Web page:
of Gannett's recital programs.
For the Sept. 13 recital she will play Bottesini's "Fantasia on
Bellini's 'Straniera'." A popular genre of the 19th-century virtuosos,
the fantasia allows the composers and performers a free flight of imagination
in showing off their technical accomplishments. Most commonly, these works
constitute a set of variations of increasingly dazzling difficulty based
on a theme taken from the popular operas of the time. Bellini was a favorite
source for the Romantic virtuoso composers, no doubt because the simple
structure and lyrical beauty of his themes made them ideal for variation.
The Baroque period is represented on the program by Georg Philipp Telemann's
"Gulliver Suite," part of a series of duets written so they could
be played by whatever pair of instruments were available. Gannett has arranged
the attractive duets inspired by the popular 18th-century novel "Gulliver's
Travels" for two basses.
A graduate of the UI School of Music, Gannett returned to the UI to
teach double bass in the fall of 1992. She also is the principal double
bass of the Quad City Symphony.
As a teacher and performer she has had an active career including appointments
at Yale University, the Hartt School of Music, Oberlin College and the
University of South Florida. She has been principal double bass of the
Gulf Coast Symphony, the Black Hills Festival Orchestra, the Eastern Music
Festival and the Bronx Symphony, and she been a member of the New Haven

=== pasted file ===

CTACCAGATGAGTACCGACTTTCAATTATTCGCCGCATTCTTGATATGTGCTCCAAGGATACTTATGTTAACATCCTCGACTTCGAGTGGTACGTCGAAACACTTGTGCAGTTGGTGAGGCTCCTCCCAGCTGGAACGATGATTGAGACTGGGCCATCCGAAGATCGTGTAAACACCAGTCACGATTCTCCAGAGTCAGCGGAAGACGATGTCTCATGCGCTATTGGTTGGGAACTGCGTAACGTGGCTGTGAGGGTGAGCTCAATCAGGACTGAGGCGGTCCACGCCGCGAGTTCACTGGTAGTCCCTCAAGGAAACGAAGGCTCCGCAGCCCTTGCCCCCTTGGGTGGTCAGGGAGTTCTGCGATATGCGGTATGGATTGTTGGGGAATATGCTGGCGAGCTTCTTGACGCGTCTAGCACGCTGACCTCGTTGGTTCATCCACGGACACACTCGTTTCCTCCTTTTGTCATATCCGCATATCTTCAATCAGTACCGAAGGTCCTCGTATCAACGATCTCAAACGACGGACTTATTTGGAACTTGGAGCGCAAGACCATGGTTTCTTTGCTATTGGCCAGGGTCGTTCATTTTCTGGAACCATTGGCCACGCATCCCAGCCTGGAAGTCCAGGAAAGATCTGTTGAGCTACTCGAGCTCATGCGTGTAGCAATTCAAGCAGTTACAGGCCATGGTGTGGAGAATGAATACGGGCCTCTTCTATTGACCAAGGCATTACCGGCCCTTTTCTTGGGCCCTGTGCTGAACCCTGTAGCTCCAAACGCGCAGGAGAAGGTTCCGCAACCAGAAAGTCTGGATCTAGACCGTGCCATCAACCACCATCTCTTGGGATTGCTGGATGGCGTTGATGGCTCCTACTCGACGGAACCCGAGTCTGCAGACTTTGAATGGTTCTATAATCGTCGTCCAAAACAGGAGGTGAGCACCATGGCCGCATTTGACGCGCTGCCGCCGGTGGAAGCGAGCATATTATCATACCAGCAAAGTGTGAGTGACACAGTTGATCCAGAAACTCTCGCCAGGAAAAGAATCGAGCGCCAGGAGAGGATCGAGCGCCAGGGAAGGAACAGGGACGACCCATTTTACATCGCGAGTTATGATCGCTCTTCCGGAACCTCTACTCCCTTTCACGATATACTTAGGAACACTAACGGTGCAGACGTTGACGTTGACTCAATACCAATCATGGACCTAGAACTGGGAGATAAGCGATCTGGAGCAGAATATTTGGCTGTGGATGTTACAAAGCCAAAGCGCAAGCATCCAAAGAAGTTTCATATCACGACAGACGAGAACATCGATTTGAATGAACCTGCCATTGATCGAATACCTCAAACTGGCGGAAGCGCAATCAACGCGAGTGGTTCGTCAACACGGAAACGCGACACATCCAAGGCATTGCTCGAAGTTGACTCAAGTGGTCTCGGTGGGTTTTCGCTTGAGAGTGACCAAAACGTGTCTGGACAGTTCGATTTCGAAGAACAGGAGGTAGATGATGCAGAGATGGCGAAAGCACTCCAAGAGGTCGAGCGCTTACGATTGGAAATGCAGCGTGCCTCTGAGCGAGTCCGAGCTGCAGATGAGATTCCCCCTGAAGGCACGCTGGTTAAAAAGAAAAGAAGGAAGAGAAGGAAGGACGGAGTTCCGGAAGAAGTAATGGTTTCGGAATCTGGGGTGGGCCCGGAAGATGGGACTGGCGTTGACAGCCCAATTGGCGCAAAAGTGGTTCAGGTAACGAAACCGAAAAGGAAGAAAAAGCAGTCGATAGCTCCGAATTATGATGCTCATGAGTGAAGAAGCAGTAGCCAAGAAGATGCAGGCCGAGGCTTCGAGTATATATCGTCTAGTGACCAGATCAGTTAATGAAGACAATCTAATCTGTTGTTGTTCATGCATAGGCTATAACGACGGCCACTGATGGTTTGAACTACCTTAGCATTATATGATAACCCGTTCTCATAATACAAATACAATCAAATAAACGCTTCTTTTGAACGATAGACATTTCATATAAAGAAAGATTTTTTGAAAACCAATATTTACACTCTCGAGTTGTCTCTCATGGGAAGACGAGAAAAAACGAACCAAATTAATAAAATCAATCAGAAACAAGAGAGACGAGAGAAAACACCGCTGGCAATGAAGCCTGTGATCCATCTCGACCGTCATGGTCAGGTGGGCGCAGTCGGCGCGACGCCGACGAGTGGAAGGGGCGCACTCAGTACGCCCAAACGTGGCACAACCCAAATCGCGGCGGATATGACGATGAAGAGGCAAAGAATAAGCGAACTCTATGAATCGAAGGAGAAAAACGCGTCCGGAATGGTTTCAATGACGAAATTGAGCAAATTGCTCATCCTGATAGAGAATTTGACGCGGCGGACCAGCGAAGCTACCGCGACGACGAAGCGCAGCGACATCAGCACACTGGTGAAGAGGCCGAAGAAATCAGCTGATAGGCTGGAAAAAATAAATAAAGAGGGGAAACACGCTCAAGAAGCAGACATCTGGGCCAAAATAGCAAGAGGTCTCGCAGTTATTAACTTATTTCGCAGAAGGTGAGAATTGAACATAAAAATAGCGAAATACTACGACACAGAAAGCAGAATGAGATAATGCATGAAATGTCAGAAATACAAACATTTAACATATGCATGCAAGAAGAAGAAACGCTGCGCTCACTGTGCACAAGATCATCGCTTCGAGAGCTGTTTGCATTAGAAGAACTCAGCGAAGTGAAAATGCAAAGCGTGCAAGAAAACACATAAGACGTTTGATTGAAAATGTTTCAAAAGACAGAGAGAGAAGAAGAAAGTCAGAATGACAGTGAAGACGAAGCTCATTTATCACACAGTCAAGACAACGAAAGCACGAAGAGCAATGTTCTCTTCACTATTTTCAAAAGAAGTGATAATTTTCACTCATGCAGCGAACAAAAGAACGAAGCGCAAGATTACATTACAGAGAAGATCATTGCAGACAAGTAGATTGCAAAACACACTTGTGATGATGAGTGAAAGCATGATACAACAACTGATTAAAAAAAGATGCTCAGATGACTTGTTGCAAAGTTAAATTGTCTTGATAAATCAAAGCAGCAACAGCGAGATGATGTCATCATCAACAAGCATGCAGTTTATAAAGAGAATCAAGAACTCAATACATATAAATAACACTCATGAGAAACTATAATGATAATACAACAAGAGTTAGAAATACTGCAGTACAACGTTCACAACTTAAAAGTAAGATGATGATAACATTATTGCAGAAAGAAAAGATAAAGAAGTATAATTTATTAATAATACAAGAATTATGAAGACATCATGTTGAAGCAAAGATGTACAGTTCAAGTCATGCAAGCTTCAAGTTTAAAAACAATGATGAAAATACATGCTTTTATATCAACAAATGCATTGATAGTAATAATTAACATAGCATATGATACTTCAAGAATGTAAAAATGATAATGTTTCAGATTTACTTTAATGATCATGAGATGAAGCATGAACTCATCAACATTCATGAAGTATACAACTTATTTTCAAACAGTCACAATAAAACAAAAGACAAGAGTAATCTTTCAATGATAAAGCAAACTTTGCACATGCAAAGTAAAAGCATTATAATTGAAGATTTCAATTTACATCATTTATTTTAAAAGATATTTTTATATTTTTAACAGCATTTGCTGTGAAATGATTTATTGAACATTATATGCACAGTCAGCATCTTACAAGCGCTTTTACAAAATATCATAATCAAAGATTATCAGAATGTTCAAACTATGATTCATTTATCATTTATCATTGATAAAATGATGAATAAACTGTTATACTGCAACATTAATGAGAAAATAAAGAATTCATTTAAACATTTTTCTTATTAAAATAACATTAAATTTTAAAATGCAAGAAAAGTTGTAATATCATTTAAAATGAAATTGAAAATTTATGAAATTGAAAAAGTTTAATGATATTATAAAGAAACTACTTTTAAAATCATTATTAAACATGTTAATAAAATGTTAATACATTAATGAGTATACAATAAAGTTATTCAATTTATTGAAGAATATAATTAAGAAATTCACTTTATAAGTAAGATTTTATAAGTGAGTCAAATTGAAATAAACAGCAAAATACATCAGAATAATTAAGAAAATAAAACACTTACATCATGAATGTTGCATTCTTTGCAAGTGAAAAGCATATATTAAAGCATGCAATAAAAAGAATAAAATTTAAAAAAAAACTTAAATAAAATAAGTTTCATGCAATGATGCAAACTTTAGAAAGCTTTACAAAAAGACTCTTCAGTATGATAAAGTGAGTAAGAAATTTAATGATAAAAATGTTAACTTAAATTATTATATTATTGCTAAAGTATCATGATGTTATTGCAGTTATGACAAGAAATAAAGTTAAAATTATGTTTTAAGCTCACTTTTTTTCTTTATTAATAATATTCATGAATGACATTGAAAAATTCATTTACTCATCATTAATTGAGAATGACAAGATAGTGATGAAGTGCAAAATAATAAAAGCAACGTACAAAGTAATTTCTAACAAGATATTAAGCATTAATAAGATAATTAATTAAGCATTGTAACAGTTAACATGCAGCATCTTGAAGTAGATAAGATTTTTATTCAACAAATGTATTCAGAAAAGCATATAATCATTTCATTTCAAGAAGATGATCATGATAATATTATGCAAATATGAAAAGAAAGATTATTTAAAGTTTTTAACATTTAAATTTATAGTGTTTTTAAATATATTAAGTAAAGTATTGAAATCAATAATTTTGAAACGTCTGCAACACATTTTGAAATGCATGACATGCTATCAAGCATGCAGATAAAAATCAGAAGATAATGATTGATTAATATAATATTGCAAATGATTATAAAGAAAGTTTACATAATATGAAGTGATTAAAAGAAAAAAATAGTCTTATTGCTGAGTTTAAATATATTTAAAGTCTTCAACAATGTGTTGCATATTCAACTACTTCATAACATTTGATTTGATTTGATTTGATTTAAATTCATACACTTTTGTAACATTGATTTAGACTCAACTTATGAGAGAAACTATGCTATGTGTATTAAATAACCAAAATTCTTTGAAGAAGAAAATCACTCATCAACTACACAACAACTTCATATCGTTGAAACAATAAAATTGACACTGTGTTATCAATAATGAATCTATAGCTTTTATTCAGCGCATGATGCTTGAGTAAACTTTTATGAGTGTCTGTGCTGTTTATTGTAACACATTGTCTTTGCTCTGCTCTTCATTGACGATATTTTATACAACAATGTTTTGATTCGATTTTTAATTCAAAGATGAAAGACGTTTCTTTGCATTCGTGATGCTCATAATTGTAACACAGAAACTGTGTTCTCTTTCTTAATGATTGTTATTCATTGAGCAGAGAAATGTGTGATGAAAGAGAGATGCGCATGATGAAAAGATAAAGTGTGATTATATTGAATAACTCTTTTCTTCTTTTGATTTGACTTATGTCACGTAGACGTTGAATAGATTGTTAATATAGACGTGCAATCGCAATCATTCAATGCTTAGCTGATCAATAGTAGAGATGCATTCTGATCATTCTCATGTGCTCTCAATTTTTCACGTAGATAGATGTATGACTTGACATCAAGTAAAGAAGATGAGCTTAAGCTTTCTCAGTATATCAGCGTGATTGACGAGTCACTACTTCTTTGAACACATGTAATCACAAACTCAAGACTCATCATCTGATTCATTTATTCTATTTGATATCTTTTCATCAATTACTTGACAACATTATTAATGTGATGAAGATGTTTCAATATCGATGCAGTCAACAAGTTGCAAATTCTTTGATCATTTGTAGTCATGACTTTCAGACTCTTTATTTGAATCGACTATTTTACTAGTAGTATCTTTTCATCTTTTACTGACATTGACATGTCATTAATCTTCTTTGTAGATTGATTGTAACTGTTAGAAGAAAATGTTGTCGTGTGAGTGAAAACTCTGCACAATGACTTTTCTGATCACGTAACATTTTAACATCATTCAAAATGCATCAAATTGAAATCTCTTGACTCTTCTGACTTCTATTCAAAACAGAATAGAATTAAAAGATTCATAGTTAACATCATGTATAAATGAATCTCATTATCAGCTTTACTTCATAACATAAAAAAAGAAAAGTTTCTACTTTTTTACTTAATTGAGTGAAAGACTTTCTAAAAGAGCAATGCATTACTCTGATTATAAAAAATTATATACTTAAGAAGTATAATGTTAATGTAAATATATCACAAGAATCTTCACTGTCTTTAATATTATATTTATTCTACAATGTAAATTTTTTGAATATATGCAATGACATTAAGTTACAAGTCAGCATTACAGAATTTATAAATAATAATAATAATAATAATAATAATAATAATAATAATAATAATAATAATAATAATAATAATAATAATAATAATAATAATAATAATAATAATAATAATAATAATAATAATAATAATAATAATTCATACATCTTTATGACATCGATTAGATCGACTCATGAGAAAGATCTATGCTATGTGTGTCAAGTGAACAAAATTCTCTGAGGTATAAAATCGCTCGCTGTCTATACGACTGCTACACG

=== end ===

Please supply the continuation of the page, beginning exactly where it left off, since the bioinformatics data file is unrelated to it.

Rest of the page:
and New Jersey symphonies.
As a chamber musician she has performed with members of the Guarneri,
Emerson, Laurentian and Stanford string quartets and the Borodin Trio.
Her frequent solo appearances have included many premieres and solo improvisations
as well as traditional repertoire. She has recorded for Irida Records and
has a solo CD, "Ladybass."
At the UI Gannett studied with Eldon Obrecht, whom she has succeeded
on the faculty. She has also studied with legendary double bass virtuoso
Gary Karr at Yale, where she earned both master's and doctoral degrees,
and with Stuart Sankey at the Aspen Music Festival.
Gannett is currently president-elect of the International Society of
Bassists, and will host the annual convention of the society at the UI
during the first week of June, 1999.
Anne Chamberlain teaches piano at Simon's Rock College in Great Barrington,
Mass. she has performed both solo and chamber music throughout the U.S.,
Europe and Israel. She was the recipient of the John Knowles Paine Award
for performances of late 20th-century North American music and has recorded
for Nonesuch and CRI records. She received her musical training at the
Oberlin Conservatory and the Juilliard School. Numerous world premiers
of contemporary concert music have been performed by the pianist at Lincoln
Center in New York City.
David Murray teaches double bass at Butler University in Indianapolis.
He is a graduate of the Hartt School of Music, where he studied with Gary
Karr. He won the Aspen Bass Concerto Competition, the 1988 solo competition
of the International Society of Bassists and the Canada Music Competition.
He has been a soloist in recital and with orchestras throughout Canada
and the United States. He has taught bass at the Sorak Festival in South
Korea and the International Bass Conference IVEINCO in Brazil. His CD "Vocalise"
will soon be released by Lemor Music.